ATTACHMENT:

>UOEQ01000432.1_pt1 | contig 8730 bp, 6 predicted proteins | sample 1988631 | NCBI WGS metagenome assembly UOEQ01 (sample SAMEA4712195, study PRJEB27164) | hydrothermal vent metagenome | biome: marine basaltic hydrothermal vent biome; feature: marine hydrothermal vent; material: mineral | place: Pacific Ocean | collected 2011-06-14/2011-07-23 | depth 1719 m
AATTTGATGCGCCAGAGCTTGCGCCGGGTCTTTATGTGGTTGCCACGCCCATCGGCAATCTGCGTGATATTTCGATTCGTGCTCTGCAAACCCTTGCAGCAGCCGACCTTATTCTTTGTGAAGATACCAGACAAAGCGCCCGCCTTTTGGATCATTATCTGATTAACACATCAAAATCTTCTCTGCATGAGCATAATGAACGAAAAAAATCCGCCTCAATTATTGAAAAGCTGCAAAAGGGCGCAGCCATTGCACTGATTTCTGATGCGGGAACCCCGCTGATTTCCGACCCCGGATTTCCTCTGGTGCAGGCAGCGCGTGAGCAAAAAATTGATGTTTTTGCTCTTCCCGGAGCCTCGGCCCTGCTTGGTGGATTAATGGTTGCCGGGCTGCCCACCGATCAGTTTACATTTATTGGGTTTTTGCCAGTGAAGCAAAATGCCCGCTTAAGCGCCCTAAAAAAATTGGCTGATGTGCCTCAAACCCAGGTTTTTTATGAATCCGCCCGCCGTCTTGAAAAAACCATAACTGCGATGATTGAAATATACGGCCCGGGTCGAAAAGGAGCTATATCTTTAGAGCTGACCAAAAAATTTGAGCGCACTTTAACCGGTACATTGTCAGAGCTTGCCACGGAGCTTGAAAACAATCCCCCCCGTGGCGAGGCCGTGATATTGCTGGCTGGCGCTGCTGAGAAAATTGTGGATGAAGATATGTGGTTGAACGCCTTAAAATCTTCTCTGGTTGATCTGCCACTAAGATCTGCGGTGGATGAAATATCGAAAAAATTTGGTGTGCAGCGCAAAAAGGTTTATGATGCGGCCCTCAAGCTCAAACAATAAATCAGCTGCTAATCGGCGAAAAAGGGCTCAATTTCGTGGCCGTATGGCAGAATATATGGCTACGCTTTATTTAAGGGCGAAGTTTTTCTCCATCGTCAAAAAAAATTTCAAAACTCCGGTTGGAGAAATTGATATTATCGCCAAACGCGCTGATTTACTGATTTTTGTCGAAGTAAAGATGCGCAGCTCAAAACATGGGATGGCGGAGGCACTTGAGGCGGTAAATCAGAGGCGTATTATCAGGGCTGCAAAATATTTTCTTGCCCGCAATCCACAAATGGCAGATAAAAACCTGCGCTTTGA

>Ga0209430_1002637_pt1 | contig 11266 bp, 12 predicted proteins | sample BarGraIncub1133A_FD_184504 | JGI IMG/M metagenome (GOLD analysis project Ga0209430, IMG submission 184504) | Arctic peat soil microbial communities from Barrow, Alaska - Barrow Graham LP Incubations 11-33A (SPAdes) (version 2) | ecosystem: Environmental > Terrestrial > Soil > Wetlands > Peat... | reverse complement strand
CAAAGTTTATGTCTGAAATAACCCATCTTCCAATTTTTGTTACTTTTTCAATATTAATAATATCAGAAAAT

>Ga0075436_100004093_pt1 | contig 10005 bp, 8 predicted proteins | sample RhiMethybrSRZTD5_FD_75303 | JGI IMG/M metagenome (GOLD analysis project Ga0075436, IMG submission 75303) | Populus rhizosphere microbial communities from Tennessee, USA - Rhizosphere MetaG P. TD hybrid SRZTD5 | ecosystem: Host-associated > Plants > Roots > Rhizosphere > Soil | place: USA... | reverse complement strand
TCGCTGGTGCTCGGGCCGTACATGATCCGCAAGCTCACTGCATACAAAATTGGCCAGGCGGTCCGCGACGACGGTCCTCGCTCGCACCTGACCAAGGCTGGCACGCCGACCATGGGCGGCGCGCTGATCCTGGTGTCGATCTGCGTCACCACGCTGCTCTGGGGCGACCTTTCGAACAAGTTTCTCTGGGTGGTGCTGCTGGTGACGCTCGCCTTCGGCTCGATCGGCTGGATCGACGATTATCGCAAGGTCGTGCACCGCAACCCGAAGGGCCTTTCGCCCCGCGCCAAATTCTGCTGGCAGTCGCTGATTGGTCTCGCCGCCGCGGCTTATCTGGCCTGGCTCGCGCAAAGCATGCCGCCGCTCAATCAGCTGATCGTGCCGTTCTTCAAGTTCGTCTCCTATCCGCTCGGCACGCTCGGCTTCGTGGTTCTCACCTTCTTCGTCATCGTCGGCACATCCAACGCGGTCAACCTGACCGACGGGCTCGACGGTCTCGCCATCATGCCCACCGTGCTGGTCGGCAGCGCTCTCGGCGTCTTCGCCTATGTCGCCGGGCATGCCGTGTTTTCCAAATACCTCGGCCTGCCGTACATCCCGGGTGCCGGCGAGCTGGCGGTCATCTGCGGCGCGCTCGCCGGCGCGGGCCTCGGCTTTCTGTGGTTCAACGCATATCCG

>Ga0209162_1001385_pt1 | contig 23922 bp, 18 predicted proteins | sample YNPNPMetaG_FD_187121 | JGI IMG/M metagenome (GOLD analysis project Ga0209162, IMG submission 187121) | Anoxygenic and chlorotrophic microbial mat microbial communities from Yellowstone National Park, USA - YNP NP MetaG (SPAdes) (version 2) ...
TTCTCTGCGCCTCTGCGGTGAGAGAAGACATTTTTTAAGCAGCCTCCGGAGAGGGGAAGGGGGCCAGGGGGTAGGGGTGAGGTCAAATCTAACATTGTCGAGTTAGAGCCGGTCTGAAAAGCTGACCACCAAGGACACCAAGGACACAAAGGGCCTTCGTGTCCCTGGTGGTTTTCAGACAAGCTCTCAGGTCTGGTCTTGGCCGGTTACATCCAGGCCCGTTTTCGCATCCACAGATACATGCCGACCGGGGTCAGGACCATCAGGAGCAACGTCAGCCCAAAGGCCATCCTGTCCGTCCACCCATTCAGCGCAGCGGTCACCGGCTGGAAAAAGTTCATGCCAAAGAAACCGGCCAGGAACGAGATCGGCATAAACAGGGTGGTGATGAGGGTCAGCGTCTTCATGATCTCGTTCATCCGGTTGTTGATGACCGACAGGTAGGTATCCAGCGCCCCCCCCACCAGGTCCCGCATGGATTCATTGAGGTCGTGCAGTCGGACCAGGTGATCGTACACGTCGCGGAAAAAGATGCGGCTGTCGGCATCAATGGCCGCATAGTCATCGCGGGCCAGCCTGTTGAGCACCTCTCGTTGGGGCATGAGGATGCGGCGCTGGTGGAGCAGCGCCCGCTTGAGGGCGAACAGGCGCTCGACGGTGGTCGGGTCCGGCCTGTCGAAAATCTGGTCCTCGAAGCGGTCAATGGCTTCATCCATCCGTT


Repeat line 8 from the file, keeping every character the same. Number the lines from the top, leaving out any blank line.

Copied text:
TTCTCTGCGCCTCTGCGGTGAGAGAAGACATTTTTTAAGCAGCCTCCGGAGAGGGGAAGGGGGCCAGGGGGTAGGGGTGAGGTCAAATCTAACATTGTCGAGTTAGAGCCGGTCTGAAAAGCTGACCACCAAGGACACCAAGGACACAAAGGGCCTTCGTGTCCCTGGTGGTTTTCAGACAAGCTCTCAGGTCTGGTCTTGGCCGGTTACATCCAGGCCCGTTTTCGCATCCACAGATACATGCCGACCGGGGTCAGGACCATCAGGAGCAACGTCAGCCCAAAGGCCATCCTGTCCGTCCACCCATTCAGCGCAGCGGTCACCGGCTGGAAAAAGTTCATGCCAAAGAAACCGGCCAGGAACGAGATCGGCATAAACAGGGTGGTGATGAGGGTCAGCGTCTTCATGATCTCGTTCATCCGGTTGTTGATGACCGACAGGTAGGTATCCAGCGCCCCCCCCACCAGGTCCCGCATGGATTCATTGAGGTCGTGCAGTCGGACCAGGTGATCGTACACGTCGCGGAAAAAGATGCGGCTGTCGGCATCAATGGCCGCATAGTCATCGCGGGCCAGCCTGTTGAGCACCTCTCGTTGGGGCATGAGGATGCGGCGCTGGTGGAGCAGCGCCCGCTTGAGGGCGAACAGGCGCTCGACGGTGGTCGGGTCCGGCCTGTCGAAAATCTGGTCCTCGAAGCGGTCAATGGCTTCATCCATCCGTT